Since QCAT began operation on 1 December 2009, amalgamating 18 tribunals and 23 jurisdictions into one tribunal, there has been a raft of decisions questioning the limits of QCAT’s jurisdiction.  Perhaps one of the most important jurisdictional questions that has arisen is whether QCAT has the power the enforce its own orders and the recent Appeals Tribunal decision in Goldfield Projects Pty Ltd v Queensland Building and Construction Commission [2015] QCATA 101 confirms that the answer is in most cases “no”.

Goldfield Projects Pty Ltd (“Goldfield”), a building contractor, sought a review by QCAT of a Direction to Rectify issued by the Queensland Building and Construction Commission (“QBCC”).  The parties reached an agreement to resolve the dispute at a compulsory conference convened at QCAT the terms of which were recorded in writing (“the settlement agreement”) and an order was made by QCAT giving effect to the settlement agreement. 

Goldfield contended that it carried out its obligations under the settlement agreement and the QBCC did not.  As a consequence of the QBCC’s non-compliance, Goldfield applied to QCAT for an order to remove the Direction to Rectify.  The application was dismissed by the QCAT Member on the basis that QCAT has no powers to enforce its own orders and that, because the matter had been finalised, it no longer had jurisdiction to make the order sought.

On appeal to the Appeals Tribunal, Goldfield contended that the QCAT Member erred in finding that QCAT had no jurisdiction as there would be a substantial injustice if there were no consequences of a breach of the settlement agreement and that it was in the interests of justice to make sure parties comply with agreements reached at QCAT.  The QBCC argued that, regardless of any breach, QCAT had no jurisdiction to enforce the settlement agreement as a matter of law.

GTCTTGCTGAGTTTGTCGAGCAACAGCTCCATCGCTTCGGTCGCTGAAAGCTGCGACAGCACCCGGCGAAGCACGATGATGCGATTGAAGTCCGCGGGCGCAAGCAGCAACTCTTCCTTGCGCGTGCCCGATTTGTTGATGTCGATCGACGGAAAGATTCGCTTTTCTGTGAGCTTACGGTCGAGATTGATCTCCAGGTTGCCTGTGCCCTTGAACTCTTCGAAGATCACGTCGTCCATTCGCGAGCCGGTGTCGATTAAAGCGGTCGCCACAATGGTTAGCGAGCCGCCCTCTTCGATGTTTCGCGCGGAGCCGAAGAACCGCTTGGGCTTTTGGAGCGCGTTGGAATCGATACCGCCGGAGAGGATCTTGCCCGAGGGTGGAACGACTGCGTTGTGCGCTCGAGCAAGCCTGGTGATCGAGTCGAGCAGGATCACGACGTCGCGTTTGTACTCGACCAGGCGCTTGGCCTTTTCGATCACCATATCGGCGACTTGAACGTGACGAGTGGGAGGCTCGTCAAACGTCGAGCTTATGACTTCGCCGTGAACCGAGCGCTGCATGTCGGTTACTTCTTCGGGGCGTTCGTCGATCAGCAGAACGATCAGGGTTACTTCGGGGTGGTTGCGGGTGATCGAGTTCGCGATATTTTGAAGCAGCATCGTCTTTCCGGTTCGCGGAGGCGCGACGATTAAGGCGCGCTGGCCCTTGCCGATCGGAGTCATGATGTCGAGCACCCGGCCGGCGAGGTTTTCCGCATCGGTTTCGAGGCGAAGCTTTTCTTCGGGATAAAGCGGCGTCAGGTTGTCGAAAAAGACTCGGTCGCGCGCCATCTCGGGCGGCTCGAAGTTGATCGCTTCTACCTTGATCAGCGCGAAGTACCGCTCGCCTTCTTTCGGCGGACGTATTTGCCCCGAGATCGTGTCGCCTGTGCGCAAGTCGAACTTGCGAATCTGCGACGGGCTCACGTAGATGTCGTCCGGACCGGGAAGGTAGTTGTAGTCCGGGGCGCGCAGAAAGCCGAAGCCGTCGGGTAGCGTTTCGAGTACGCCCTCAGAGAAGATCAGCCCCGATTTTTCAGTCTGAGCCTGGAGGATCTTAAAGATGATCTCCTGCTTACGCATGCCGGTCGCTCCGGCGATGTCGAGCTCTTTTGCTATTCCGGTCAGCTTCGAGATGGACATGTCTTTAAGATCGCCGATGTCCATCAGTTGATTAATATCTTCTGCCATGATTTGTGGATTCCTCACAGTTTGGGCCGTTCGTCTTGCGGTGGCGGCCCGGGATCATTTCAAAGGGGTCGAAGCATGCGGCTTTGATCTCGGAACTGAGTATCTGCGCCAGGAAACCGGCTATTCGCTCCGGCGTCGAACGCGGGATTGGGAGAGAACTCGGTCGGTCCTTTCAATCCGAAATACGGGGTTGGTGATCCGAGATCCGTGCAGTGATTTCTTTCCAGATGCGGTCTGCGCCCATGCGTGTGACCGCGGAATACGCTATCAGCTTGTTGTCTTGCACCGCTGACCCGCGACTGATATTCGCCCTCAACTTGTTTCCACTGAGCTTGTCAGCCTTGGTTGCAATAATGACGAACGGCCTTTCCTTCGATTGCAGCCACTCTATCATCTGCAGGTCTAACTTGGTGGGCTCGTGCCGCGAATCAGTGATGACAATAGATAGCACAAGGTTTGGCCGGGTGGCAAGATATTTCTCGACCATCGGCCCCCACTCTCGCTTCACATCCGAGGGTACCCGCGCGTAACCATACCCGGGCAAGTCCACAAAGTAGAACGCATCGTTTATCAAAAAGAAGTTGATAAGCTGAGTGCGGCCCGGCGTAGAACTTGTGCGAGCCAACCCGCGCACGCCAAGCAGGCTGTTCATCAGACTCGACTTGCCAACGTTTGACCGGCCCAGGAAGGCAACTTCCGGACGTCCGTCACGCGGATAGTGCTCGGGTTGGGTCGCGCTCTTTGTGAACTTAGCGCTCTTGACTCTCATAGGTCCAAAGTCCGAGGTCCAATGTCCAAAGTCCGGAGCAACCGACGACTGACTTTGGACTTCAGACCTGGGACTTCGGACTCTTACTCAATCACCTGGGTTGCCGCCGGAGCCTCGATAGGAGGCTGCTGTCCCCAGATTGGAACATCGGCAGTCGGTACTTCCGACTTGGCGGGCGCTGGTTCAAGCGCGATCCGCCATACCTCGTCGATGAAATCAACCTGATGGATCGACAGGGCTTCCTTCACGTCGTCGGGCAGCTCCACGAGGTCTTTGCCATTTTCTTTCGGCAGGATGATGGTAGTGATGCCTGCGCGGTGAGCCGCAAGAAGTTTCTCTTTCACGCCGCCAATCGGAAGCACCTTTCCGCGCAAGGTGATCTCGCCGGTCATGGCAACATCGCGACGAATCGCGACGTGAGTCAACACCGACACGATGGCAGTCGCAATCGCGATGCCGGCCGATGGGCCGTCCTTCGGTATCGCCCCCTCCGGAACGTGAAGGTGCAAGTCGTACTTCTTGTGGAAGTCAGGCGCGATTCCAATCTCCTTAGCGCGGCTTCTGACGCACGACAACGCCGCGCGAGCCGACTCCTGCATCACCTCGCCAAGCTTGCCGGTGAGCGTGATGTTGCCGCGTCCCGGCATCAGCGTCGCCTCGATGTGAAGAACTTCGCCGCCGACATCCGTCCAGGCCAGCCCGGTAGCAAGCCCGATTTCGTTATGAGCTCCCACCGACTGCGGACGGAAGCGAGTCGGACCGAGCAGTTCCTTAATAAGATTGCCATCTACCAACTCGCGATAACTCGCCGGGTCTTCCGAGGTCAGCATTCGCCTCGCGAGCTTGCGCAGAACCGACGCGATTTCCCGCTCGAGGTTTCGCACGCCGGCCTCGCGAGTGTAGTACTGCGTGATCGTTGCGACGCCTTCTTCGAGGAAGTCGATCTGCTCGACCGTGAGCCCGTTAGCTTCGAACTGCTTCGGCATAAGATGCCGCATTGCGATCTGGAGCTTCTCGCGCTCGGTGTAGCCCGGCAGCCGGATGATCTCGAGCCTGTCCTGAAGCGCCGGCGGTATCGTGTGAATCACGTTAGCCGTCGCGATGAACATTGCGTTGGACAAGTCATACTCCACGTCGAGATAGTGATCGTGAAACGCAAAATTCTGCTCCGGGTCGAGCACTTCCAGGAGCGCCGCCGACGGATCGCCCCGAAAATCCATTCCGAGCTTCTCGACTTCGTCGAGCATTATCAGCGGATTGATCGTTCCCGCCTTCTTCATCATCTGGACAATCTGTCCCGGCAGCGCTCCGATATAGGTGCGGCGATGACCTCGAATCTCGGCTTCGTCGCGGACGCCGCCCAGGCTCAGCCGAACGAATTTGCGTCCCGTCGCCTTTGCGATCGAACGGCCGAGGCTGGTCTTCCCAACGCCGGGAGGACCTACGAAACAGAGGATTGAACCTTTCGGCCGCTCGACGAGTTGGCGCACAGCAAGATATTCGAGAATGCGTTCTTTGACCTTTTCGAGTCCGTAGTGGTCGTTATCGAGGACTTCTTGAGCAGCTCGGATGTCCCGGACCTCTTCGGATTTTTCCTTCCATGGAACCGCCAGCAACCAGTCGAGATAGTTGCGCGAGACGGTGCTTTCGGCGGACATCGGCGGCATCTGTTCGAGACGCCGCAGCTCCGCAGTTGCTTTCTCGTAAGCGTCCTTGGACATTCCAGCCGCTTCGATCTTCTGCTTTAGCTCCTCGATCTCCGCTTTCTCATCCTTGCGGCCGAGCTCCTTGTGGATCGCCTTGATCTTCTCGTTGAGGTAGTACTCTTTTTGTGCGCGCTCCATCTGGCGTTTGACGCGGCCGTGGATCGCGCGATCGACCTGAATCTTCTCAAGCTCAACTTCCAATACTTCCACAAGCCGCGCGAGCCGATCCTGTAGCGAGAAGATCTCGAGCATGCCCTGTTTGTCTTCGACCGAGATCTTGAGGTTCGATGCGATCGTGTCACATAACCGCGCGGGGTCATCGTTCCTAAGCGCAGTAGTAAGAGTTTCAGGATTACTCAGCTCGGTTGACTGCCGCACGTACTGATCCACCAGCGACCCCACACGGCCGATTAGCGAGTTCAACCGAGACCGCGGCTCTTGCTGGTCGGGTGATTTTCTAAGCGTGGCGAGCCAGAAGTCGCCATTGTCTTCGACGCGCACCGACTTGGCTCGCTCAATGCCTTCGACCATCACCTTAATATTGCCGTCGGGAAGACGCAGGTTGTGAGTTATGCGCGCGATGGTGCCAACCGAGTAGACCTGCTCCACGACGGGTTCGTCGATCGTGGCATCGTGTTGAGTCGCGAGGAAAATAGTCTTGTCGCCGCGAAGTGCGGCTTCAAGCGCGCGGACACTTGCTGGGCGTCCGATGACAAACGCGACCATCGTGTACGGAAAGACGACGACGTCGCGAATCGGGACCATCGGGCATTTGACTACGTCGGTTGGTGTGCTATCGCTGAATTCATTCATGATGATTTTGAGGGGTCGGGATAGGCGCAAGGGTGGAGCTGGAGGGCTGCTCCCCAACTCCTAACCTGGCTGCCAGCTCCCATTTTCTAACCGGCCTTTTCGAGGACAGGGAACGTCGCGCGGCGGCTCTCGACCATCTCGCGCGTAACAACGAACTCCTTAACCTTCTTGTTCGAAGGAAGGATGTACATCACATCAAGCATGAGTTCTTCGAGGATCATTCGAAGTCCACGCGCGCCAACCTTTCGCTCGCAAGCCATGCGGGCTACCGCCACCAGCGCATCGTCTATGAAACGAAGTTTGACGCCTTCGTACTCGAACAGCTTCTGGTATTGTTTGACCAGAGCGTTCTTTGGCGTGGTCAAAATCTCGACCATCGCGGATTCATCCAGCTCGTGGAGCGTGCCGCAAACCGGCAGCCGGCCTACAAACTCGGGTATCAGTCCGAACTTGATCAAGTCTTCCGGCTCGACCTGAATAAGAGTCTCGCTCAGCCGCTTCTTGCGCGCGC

Significantly, the Appeals Tribunal came to the view that the QBCC was in breach of the settlement agreement and its actions were “inappropriate” and “not befitting its role as a model litigant”.

The Appeals Tribunal, acknowledging that QCAT is a creature of statute and must find its powers within the QCAT Act or a relevant enabling Act, held that section 84 of the QCAT Act allowed QCAT to exercise its discretion to record the settlement agreement and make an order giving effect to the settlement which has the same effect as if it was an order made by QCAT after deciding the proceeding.  The order giving effect to the settlement agreement was a final non-monetary decision only capable of being enforced by filing in the Supreme Court a certified true copy of the decision and an affidavit as to non-compliance pursuant to section 132(2) of the QCAT Act and, as such, the Appeals Tribunal found that the QCAT Member did not err in finding that QCAT had no jurisdiction to enforce the settlement agreement. 

Accordingly, Goldfield’s appeal was dismissed.

The decision is a timely reminder that when pursuing a matter in QCAT, it will not always be possible to “wrap it up” within the auspices of QCAT and, in the event that a party breaches a final order, it may be necessary to seek recourse in the Supreme Court.  As Goldfield discovered, in the absence of appropriate statutory powers, QCAT may be unable to enforce its own orders regardless of how serious the breach of order may be.